(CNN) Jon's plane taxied to a gate at Los Angeles International Airport, and although he had been flying for 30 hours on a journey from South Asia to California, his heart pounded at the prospect of wrapping Katie, his fiancé-to-be, in a bear hug. In a week and half, Jon would put his grandmother's diamond ring on Katie's finger and the ring would be woefully too big. The oversight was not due to thoughtlessness on his part, nor a mishap at the jeweler. It was because Jon had never once held that hand in real life.
Katie, 24, is not a modern-day mail-order bride and Jon, 32, is not a moneyed lonely heart. The couple, who work as Christian missionaries and requested their last names not be published for security reasons, met online while she was in San Diego and he was on a mission in South Asia.
Two months prior to their October 2011 meeting in Los Angeles, Katie had sent Jon an e-mail, hoping to join his mission group. Jon, curious, had clicked through to her blog, which was replete with references to obscure devotional writers that he also admired. That initial contact led to months of e-mails and phone calls, costing Katie $600 in phone bills, culminating, at last, in their decision to meet in the flesh. Today the couple are happily married with a baby girl.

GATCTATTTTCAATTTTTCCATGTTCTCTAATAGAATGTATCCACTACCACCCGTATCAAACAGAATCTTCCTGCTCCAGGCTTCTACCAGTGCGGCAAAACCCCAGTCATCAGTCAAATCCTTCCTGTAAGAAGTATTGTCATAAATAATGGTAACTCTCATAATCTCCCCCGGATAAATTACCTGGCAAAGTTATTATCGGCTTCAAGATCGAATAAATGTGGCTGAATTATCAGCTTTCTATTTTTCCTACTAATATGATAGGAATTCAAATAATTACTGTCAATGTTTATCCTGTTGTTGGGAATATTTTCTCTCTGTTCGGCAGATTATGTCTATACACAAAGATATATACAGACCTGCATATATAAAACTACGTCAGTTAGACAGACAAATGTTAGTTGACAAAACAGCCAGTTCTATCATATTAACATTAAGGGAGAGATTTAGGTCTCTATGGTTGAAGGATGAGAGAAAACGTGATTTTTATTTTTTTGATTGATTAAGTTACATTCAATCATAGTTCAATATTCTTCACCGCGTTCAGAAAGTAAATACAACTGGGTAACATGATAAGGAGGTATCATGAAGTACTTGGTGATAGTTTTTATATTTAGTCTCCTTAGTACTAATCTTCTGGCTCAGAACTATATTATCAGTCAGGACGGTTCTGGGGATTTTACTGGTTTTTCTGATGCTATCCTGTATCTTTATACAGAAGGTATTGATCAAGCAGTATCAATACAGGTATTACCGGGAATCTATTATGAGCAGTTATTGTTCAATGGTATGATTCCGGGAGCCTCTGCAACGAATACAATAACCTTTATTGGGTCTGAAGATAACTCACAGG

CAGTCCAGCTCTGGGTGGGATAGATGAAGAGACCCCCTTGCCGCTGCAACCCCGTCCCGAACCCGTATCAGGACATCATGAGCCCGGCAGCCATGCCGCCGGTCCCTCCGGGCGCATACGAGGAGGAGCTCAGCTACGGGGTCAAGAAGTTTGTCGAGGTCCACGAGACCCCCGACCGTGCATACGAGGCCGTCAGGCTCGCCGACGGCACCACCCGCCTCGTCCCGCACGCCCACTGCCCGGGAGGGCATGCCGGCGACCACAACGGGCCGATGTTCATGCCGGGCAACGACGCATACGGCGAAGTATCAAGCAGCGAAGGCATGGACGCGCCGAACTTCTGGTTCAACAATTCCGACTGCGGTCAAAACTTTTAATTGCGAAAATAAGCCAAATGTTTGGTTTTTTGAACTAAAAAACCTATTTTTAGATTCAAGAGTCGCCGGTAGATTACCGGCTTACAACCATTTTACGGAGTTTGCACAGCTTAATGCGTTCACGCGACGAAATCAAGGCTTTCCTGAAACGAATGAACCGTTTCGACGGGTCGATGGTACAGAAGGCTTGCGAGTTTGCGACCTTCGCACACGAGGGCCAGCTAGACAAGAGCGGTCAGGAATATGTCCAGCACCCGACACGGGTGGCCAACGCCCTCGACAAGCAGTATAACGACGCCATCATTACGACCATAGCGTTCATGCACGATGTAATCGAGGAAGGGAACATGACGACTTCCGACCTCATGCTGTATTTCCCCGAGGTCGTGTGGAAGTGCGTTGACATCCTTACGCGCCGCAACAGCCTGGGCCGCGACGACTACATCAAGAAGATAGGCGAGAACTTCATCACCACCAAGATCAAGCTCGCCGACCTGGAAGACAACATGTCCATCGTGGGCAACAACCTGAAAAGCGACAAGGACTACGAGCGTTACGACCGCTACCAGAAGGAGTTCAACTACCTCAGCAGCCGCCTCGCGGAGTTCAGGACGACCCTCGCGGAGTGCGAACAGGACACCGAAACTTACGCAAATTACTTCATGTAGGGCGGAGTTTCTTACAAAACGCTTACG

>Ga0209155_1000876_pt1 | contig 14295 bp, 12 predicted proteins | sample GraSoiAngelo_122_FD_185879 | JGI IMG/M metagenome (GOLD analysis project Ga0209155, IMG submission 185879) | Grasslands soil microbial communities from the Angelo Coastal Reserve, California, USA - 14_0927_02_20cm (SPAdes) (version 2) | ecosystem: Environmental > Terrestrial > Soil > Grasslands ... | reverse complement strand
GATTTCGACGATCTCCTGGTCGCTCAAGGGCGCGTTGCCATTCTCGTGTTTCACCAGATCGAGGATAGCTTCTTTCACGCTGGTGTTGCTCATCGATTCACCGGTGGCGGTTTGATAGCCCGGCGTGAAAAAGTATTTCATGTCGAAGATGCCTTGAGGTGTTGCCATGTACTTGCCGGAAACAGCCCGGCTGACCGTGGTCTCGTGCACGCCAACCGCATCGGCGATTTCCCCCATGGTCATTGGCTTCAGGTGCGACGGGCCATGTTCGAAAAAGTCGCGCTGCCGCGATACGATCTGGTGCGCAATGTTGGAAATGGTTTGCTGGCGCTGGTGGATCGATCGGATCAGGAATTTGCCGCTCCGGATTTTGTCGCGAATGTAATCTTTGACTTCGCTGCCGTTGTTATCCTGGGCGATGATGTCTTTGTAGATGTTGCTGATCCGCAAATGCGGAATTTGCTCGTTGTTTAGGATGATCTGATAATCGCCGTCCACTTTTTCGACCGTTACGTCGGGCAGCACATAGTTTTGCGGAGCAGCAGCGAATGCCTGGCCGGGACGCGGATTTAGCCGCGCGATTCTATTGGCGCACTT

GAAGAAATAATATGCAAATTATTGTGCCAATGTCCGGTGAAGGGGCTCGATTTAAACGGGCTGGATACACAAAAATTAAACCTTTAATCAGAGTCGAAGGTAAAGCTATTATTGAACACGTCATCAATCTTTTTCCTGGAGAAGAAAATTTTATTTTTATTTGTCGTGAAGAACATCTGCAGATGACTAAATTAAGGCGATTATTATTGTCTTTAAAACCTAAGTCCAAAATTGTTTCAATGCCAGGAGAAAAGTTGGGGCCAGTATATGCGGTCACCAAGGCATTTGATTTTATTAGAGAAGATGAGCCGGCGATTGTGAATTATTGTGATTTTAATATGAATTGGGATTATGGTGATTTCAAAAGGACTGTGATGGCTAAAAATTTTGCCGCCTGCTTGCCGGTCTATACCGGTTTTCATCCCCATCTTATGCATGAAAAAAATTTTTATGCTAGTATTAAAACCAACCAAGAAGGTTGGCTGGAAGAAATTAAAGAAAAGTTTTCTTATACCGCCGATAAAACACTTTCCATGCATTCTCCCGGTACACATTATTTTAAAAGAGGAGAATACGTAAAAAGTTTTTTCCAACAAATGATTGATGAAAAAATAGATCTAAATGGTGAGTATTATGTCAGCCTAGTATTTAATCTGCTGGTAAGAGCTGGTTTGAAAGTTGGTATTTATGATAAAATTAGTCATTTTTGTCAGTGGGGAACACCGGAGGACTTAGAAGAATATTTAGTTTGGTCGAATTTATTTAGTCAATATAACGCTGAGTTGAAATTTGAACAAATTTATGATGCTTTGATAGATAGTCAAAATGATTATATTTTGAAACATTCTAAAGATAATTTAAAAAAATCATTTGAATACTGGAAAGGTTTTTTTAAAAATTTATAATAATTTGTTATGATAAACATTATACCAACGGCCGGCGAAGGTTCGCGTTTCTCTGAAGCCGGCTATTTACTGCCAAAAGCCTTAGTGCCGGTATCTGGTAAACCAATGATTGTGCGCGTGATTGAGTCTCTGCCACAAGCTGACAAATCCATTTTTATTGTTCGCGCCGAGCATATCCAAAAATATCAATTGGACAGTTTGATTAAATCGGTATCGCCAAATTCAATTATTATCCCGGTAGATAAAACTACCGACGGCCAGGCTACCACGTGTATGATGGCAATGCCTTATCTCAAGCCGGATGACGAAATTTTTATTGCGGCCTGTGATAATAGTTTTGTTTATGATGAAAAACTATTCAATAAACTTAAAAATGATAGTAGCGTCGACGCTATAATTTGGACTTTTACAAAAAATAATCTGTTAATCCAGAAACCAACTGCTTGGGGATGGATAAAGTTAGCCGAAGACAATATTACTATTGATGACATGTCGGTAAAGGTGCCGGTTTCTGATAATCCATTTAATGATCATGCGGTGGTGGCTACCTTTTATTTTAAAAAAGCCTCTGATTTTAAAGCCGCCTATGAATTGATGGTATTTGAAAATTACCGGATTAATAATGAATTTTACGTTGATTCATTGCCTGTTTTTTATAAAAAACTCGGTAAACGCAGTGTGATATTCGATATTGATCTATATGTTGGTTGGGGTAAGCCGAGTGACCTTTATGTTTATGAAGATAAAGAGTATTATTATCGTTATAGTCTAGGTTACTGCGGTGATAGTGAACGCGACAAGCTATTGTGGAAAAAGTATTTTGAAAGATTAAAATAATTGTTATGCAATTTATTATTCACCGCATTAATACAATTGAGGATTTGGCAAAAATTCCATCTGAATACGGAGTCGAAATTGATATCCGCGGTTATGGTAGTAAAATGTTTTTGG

Their relationship may seem like an outlier at a time when the world is looking askance at online relationships. As we all learned last month, the Internet enabled Notre Dame football star Manti Te'o to fall for Lennay Kekua, a woman who does not exist. "Catfish," a popular new MTV series based on a movie by the same name, captures audiences with tales of online love that quickly devolve into lies.
And all over the Web, onlookers have been wondering: Is it possible to fall in love with someone you've never met?